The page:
|Seven Rules - CLARIFICATION||<– Date –> <– Thread –>|
|From: Rhys Howitt (rhysmacquarie.matra.com.au)|
|Date: Sun, 22 Dec 1996 14:56:58 -0600|
Rob Sandelin wrote: >Robs seven rules for community happiness > >1. Be open to outcome. >2. Speak your truth carefully and wisely. Tell people why. >3. Pay attention. Listen three times as much as you speak. >4. Clean up your messes. The sooner the better. >5. Let no community good thing go unheralded - praise each other, and the >universe often. >6. When its your turn to clean toliets, sing and make it fun. >7. Take ownership of your feelings, and when appropriate, share them. > When I originally posed the question, I was thinking about Legal Mechanisms rather than principles (the 'official rules' rather than the 'real rules'). What Rob and others have provided is food for thought and is appreciated; I'll use then in our project's newsletter (unless the authors prefer not). HOWEVER our current issue is the legal rules. We'll be doing our subdivision under Community Title, which in New South Wales (Australia) means you own your house lot and have a share in the common land, not so different from an American condo as I understand it, just a larger scale. This legal form of title is relatively new and we have had few models to base our rules on. We found a Golf Course Luxury Housing Estate and have adapted our draft rules from this. We took out the bit about having to have a letterbos of a precise design and colour, and took out the bit out having your flower species and colours approved by the Review Committee and their employed architectural advisor. BUT it is still incredibly detailed and proscriptive and negative in its approach. Max Lindegger is a permaculture semi-guru in Australia, and he has said that it is better to design rules into your development rather than having them as laws. If you provide good recycling facilities, people are much more likely to use them, and if you don't have such facilities, few people will co-operate regardless of your laws. So I'd love to see a much simpler set of rules, written positively, and supported by excellent design. So where I was coming from was looking for simple, effective legal-obligation type laws. The real laws, like 'close the gate so you don't let the sheep out', and 'do unto others as you would have them do to you', are another matter entirely. Any more feedback much appreciated. Rhys Howitt Director (one of seven) Crossroads Medieval Village Co-operative Ltd Yass, Australia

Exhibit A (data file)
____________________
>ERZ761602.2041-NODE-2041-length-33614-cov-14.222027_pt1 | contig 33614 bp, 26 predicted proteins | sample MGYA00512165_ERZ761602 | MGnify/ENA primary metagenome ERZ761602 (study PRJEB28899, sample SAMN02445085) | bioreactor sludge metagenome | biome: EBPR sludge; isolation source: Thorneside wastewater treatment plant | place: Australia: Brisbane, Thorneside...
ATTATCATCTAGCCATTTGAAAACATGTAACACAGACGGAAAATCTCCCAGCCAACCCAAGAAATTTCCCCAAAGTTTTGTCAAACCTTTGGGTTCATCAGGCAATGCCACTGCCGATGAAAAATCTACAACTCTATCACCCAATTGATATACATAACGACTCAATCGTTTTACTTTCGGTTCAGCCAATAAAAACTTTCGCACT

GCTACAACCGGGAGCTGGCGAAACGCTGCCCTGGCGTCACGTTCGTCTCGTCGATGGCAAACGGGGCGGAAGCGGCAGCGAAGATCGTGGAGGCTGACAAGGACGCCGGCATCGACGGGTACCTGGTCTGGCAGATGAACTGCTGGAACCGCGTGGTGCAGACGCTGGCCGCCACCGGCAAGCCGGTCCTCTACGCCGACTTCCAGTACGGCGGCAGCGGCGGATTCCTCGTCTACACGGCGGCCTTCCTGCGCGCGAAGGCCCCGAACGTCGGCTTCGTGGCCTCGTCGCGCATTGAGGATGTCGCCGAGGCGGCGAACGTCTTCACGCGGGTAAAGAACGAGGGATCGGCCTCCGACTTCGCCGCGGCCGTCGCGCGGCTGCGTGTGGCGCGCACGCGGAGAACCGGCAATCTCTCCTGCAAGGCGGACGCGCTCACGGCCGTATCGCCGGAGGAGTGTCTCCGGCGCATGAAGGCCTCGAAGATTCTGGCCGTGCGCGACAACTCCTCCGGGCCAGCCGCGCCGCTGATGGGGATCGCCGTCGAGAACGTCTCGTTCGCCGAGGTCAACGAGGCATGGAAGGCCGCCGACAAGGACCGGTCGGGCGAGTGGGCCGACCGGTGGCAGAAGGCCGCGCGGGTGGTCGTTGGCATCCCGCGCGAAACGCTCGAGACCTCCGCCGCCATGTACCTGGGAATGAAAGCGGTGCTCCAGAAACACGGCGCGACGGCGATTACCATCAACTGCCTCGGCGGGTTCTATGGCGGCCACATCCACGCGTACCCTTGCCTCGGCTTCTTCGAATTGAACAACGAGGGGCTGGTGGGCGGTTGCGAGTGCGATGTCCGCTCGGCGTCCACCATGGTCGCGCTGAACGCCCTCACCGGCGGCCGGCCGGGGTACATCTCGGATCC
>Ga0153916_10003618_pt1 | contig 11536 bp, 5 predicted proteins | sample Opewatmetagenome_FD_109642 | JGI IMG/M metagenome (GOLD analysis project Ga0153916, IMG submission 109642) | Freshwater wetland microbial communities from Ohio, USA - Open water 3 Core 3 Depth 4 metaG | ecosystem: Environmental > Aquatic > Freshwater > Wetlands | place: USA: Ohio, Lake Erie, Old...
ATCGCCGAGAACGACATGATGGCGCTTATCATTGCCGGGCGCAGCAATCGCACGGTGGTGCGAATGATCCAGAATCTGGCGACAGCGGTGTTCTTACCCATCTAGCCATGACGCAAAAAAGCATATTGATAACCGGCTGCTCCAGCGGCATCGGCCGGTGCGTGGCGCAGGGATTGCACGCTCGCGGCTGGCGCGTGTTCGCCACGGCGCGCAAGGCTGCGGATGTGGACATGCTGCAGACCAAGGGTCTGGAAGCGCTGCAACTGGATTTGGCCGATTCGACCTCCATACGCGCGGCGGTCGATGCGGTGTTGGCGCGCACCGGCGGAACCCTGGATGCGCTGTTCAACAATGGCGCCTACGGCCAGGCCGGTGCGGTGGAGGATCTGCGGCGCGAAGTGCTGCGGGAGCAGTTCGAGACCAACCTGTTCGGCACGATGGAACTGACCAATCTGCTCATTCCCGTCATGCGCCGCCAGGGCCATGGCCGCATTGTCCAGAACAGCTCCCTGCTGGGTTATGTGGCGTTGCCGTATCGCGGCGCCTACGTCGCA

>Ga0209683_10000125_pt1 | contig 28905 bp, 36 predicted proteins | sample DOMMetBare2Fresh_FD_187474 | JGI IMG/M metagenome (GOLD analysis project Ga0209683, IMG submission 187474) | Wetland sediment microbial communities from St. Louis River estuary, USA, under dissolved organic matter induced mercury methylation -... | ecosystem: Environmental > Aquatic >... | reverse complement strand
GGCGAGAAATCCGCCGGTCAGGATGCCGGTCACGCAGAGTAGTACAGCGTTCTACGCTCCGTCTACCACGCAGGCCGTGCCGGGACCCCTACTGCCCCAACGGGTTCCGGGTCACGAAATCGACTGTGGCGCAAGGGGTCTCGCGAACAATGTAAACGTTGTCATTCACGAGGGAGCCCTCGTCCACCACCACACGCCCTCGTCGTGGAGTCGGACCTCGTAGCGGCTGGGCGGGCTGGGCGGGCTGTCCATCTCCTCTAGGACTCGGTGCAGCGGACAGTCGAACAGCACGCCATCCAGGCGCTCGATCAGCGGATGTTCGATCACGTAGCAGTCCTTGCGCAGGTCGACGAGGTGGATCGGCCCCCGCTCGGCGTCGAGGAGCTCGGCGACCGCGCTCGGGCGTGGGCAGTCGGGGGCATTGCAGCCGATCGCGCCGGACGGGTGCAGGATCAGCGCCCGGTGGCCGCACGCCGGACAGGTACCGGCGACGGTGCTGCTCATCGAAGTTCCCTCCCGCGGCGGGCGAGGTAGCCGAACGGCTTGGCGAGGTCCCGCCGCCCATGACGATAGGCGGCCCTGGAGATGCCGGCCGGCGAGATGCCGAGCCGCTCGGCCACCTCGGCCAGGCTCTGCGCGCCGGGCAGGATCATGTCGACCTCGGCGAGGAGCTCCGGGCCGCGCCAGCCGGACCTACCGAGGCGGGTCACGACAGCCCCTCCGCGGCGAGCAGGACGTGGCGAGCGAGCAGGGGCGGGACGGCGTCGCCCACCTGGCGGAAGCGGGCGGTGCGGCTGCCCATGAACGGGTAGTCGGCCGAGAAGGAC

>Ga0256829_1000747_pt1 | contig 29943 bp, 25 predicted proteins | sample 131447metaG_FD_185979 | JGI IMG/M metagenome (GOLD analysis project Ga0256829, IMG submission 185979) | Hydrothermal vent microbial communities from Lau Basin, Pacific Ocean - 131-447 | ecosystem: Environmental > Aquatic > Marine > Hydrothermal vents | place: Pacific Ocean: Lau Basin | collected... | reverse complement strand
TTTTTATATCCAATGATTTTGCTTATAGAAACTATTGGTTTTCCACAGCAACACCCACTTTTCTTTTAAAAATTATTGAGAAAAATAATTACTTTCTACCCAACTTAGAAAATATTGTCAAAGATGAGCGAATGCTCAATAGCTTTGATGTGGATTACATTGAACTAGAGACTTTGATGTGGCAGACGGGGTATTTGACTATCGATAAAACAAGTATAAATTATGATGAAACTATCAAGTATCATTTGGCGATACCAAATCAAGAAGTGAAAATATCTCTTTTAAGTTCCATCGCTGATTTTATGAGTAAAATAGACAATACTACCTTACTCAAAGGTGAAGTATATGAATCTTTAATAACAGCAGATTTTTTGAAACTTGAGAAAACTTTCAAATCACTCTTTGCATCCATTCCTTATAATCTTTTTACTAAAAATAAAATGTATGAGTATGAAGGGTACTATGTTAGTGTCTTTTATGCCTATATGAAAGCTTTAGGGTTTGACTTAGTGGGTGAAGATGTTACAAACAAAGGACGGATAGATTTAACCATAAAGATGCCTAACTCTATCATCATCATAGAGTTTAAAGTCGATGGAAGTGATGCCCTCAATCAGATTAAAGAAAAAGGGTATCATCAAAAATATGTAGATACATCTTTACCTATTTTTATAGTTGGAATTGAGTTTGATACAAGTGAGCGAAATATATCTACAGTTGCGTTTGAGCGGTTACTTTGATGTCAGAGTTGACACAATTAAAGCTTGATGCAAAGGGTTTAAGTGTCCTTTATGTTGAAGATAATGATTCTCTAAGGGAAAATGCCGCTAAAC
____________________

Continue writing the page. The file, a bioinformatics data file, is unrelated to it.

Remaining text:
Results generated by Tiger Technologies Web hosting using MHonArc.